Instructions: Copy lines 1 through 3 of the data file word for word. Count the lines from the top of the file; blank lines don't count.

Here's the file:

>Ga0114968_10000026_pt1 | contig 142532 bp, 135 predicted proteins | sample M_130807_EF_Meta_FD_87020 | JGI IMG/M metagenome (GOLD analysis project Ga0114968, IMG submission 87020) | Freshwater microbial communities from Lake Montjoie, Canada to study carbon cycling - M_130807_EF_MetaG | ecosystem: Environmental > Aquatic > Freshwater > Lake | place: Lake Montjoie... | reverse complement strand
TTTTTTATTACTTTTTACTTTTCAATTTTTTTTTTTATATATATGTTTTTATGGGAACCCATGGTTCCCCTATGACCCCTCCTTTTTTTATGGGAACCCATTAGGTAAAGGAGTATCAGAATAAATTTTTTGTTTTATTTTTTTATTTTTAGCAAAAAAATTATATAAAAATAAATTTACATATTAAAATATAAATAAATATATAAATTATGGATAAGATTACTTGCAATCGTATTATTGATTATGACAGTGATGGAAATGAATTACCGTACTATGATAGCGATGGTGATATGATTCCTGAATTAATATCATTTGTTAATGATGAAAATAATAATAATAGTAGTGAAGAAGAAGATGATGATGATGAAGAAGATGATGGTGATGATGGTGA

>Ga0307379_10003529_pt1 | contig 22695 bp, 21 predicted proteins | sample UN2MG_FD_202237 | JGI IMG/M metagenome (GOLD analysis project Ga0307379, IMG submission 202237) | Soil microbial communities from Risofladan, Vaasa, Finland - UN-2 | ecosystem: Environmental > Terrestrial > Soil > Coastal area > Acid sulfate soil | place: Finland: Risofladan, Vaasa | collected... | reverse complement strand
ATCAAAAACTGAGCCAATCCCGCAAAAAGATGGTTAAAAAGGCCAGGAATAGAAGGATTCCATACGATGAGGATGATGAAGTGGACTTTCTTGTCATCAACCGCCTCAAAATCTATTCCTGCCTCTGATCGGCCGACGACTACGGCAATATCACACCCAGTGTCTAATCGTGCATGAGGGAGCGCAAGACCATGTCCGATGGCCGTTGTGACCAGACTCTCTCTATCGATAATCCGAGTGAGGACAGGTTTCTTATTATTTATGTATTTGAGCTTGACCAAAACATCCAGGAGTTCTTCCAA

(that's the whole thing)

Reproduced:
>Ga0114968_10000026_pt1 | contig 142532 bp, 135 predicted proteins | sample M_130807_EF_Meta_FD_87020 | JGI IMG/M metagenome (GOLD analysis project Ga0114968, IMG submission 87020) | Freshwater microbial communities from Lake Montjoie, Canada to study carbon cycling - M_130807_EF_MetaG | ecosystem: Environmental > Aquatic > Freshwater > Lake | place: Lake Montjoie... | reverse complement strand
TTTTTTATTACTTTTTACTTTTCAATTTTTTTTTTTATATATATGTTTTTATGGGAACCCATGGTTCCCCTATGACCCCTCCTTTTTTTATGGGAACCCATTAGGTAAAGGAGTATCAGAATAAATTTTTTGTTTTATTTTTTTATTTTTAGCAAAAAAATTATATAAAAATAAATTTACATATTAAAATATAAATAAATATATAAATTATGGATAAGATTACTTGCAATCGTATTATTGATTATGACAGTGATGGAAATGAATTACCGTACTATGATAGCGATGGTGATATGATTCCTGAATTAATATCATTTGTTAATGATGAAAATAATAATAATAGTAGTGAAGAAGAAGATGATGATGATGAAGAAGATGATGGTGATGATGGTGA

>Ga0307379_10003529_pt1 | contig 22695 bp, 21 predicted proteins | sample UN2MG_FD_202237 | JGI IMG/M metagenome (GOLD analysis project Ga0307379, IMG submission 202237) | Soil microbial communities from Risofladan, Vaasa, Finland - UN-2 | ecosystem: Environmental > Terrestrial > Soil > Coastal area > Acid sulfate soil | place: Finland: Risofladan, Vaasa | collected... | reverse complement strand